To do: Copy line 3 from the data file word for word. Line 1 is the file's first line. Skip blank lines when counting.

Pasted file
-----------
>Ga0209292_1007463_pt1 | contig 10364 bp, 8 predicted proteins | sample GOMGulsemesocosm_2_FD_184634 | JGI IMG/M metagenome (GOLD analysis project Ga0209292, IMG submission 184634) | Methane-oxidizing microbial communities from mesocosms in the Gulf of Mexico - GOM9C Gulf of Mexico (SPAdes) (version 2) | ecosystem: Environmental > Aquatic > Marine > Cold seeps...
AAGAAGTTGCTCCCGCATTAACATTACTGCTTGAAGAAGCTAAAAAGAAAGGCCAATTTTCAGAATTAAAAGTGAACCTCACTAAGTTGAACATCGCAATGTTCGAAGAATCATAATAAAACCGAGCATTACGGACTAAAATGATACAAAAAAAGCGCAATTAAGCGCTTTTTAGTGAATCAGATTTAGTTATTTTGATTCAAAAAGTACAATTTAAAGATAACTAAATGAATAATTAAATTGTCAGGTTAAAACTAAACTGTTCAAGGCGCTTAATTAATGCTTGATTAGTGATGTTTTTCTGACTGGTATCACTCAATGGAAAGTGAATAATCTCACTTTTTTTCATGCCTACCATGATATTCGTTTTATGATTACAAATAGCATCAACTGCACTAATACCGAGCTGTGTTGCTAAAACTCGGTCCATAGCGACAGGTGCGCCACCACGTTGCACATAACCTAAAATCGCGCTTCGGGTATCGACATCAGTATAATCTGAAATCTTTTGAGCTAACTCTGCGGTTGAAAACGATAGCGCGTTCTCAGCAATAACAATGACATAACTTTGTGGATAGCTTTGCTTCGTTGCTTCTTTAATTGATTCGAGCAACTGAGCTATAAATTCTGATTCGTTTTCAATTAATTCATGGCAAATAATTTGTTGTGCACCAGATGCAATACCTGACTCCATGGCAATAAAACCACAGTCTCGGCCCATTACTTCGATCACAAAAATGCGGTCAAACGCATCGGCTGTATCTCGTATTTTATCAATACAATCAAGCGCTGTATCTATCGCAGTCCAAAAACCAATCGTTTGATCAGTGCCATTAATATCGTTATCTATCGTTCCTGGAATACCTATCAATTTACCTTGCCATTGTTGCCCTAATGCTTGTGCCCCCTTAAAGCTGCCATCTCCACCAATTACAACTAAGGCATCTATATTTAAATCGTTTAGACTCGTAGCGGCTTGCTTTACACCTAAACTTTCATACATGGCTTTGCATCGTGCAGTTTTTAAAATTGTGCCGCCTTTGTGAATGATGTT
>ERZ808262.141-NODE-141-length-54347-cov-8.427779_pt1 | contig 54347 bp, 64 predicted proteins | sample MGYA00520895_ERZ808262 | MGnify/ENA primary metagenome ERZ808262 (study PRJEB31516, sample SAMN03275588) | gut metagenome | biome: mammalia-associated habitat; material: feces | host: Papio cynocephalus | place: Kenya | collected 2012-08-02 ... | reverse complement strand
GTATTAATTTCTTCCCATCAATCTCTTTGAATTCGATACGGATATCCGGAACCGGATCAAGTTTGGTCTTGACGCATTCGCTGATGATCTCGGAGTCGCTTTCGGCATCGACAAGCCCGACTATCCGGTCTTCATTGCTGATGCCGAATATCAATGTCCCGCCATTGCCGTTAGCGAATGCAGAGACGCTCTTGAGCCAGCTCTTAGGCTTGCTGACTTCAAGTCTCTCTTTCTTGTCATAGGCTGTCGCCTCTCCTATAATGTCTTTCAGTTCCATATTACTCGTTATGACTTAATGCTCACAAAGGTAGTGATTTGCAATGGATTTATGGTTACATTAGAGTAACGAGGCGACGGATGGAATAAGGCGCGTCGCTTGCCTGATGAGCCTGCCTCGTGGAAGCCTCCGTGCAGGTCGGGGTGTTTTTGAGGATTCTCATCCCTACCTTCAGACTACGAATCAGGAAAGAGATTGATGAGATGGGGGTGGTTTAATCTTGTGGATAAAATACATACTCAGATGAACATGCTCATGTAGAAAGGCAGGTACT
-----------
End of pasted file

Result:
>ERZ808262.141-NODE-141-length-54347-cov-8.427779_pt1 | contig 54347 bp, 64 predicted proteins | sample MGYA00520895_ERZ808262 | MGnify/ENA primary metagenome ERZ808262 (study PRJEB31516, sample SAMN03275588) | gut metagenome | biome: mammalia-associated habitat; material: feces | host: Papio cynocephalus | place: Kenya | collected 2012-08-02 ... | reverse complement strand